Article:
Secret Service Agents
Comments on Their Failure to Protect Mr. McKinley
TSir: It was not my desire to
utter a discordant word or write an unhappy line until after the
burial of President McKinley. It is now time for all good citizens
to speak in commendation of the recent editorial in T
S concerning the conduct of the Secret
Service agents of the Government who surrounded President McKinley
at the time he was shot.
is right when it asserts that the Secret Service is in great and
quick need of a thorough overhauling. I want to call your attention
to the pictures in last week’s Leslie’s of the Secret Service
agents close to the President on that awful day. They are posing
in a group beside the President! A Secret Service agent of the United
States Government posing for his portrait in a periodical! What
a farce! This group is labelled [sic] “The three men behind the
stand are the private detective and Secret Service men who seized
the assassin.” All the testimony as sent to Washington in an official
report declares that the assassin was seized and arrested by Capt.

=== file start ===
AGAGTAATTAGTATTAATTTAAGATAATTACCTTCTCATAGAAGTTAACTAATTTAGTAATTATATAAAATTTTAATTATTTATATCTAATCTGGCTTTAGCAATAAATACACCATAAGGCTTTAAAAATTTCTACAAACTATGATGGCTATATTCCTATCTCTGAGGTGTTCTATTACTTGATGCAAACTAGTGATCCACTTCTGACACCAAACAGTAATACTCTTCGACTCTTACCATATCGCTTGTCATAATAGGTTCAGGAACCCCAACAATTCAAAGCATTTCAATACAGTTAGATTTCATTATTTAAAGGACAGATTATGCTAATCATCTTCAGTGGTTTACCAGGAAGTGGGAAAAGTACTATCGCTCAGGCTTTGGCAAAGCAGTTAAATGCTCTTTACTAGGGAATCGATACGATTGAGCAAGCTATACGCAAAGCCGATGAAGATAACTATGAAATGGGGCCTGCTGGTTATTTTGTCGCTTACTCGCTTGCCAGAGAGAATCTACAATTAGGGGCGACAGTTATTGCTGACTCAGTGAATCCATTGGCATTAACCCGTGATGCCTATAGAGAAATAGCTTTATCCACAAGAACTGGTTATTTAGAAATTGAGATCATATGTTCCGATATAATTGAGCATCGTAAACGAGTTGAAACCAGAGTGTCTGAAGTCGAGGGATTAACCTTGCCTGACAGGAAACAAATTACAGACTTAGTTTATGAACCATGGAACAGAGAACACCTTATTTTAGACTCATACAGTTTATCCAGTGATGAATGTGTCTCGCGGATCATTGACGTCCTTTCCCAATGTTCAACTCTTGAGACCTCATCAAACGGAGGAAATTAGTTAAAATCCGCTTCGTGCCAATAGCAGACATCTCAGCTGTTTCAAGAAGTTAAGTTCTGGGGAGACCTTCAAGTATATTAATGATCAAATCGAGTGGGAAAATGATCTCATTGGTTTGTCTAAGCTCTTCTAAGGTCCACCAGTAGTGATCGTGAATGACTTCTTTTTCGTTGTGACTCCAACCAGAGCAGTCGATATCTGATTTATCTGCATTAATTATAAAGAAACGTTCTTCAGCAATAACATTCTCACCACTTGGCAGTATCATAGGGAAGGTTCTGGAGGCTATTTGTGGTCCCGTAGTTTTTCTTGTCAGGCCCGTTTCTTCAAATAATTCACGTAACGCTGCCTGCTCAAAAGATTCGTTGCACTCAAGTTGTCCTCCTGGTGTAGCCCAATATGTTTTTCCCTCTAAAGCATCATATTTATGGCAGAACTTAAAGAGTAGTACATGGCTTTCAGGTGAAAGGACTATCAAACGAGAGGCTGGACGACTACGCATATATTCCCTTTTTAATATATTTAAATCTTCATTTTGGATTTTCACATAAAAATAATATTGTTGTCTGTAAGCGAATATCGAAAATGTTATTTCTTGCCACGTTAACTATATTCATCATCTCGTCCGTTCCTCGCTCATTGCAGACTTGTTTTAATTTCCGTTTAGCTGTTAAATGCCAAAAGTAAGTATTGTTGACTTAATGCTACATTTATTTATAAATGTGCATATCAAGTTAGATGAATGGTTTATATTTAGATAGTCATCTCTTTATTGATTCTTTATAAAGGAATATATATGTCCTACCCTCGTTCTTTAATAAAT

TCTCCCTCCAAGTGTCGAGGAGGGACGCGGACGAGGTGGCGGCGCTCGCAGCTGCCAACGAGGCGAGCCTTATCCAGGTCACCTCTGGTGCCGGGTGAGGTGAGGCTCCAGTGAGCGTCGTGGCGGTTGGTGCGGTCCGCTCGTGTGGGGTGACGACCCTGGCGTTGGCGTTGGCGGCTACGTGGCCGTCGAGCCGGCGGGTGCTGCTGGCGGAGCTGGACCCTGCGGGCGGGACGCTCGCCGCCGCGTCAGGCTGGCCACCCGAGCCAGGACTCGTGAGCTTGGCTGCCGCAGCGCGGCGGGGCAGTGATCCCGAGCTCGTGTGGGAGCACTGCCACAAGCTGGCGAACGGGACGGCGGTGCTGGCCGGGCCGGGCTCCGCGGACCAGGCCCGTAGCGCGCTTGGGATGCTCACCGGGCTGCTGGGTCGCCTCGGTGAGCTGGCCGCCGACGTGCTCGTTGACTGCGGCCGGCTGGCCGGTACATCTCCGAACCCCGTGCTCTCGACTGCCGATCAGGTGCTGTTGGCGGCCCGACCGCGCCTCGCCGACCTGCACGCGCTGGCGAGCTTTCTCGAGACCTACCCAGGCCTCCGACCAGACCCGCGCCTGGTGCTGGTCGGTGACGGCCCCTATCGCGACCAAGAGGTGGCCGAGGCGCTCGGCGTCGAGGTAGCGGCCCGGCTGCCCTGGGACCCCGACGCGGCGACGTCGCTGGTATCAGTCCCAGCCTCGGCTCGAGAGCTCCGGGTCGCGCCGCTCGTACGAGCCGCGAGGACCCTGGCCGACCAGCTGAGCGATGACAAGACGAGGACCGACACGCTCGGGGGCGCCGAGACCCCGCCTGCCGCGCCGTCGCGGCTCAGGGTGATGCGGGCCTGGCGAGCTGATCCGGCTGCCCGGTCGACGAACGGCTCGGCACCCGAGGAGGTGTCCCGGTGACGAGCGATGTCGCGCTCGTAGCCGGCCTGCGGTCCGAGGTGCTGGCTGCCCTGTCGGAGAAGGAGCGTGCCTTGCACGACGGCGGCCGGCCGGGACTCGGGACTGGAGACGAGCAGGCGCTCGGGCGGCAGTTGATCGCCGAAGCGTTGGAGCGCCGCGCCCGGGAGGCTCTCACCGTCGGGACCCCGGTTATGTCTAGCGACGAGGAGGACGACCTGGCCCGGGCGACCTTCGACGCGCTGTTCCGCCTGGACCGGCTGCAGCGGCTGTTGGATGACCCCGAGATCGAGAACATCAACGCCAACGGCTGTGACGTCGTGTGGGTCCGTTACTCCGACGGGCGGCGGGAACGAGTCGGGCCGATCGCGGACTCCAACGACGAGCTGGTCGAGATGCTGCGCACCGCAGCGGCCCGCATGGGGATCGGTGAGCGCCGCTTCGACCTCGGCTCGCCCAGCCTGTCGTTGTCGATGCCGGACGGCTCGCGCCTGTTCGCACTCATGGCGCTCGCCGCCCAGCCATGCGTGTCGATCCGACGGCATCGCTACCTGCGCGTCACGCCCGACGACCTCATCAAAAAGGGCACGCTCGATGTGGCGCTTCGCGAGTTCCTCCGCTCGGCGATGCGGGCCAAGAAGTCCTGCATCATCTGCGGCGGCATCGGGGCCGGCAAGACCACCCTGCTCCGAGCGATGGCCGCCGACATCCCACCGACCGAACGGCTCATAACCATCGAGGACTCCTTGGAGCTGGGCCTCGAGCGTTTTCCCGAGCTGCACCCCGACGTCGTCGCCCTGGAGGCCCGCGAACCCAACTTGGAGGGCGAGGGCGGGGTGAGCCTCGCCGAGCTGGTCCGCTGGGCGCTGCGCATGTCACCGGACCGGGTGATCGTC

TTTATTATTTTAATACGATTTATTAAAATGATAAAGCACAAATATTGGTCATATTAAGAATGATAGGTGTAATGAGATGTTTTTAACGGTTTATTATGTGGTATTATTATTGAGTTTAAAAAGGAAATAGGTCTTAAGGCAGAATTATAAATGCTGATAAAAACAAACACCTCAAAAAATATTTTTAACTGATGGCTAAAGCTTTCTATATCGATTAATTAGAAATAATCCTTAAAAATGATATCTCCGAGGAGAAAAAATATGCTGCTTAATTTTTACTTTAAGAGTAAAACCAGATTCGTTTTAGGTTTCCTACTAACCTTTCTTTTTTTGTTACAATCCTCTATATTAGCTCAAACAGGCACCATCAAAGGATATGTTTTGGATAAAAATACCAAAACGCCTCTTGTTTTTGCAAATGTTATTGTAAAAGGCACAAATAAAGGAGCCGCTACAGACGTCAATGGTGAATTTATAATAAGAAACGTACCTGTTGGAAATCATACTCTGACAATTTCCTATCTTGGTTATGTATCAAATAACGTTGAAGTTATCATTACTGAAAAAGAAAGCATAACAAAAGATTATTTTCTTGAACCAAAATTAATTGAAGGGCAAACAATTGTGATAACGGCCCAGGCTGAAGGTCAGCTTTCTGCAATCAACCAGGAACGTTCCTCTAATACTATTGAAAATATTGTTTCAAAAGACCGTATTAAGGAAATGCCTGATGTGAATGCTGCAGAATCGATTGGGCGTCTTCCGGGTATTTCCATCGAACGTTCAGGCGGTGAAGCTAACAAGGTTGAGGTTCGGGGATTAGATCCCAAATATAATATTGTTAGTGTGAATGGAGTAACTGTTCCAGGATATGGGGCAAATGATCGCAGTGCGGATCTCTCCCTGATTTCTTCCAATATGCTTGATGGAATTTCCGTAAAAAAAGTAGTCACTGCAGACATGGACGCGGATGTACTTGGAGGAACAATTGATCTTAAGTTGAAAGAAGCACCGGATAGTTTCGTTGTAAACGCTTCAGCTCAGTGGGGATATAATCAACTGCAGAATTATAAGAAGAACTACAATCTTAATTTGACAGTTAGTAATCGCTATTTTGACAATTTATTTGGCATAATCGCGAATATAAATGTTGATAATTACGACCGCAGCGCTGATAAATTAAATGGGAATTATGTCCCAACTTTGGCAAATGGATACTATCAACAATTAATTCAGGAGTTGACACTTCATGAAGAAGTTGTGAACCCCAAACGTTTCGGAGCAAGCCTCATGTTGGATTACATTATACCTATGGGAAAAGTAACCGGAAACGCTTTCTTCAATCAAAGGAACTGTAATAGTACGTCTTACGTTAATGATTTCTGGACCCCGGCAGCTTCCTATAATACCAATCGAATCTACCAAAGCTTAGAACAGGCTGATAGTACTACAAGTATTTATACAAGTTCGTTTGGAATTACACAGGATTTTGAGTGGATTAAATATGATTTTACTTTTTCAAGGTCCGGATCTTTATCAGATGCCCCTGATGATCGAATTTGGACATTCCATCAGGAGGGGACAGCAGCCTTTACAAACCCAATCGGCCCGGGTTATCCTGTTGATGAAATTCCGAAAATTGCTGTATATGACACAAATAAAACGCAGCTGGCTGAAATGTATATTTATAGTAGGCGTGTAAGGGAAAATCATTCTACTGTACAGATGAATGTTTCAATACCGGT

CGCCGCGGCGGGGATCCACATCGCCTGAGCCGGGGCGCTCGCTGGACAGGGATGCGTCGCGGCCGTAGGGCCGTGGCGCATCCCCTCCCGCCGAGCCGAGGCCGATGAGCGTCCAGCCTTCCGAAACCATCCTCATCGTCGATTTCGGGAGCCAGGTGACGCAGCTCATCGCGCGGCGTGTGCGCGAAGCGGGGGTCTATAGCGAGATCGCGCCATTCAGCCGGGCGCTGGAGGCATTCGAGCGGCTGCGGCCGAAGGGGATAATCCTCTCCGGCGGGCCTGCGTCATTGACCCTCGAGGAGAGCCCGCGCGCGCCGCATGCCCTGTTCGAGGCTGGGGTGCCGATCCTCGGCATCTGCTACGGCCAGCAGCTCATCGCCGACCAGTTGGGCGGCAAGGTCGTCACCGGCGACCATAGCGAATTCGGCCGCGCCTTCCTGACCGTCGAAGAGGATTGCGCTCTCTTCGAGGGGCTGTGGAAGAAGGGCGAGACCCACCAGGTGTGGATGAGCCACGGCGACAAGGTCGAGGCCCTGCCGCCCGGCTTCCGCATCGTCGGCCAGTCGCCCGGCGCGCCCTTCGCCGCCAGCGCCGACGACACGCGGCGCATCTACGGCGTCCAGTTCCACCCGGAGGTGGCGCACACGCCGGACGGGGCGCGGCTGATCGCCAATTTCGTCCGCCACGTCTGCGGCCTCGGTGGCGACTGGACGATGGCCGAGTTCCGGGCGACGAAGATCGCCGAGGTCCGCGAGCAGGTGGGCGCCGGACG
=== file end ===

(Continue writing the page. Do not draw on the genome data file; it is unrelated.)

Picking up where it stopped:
John P. Wisser’s men who helped arrest the assassin. He is one of
the artillery corps.
There is another picture in Leslie’s.
It is of Ireland, one of the Secret Service men close to the President
at the time he was murdered. This has the legend “Secret Service
Agent S. R. Ireland, of [sic] the most famous detectives in the
service.” Famous detectives were all the three who stood beside
Mr. McKinley and permitted an agitated stranger with a hand muffled
in a handkerchief to shoot down our President! Yes, they are famous
in picture papers; very famous indeed. Do you know I was at Buffalo
and one of these famous detectives (in the picture papers) whined
to the newspaper men and said he hoped nothing more would be said
as “he didn’t want to lose his job?”
These Secret Service agents were appointed
to protect the life of the President on just such occasions. They
did not do so. They were criminally negligent from every standpoint.
I wouldn’t be in their shoes to-night for the wealth of the Indies.
Some of your correspondents in their
letters to T S
have called them “dubs;” that’s what they are, “dubs” and “posers”
for picture papers. If a Secret Service agent of any foreign government
had his picture printed for public inspection he would be summarily
dismissed from the service.
But oh! the pity of it—President McKinley
to have been in such careless hands! Wherever I go in clubs, hotels
and all public resorts these Secret Service men who didn’t use ordinary
care in protecting the President from the assassin are not only
roundly denounced but heartily despised.
Y , Sept. 20.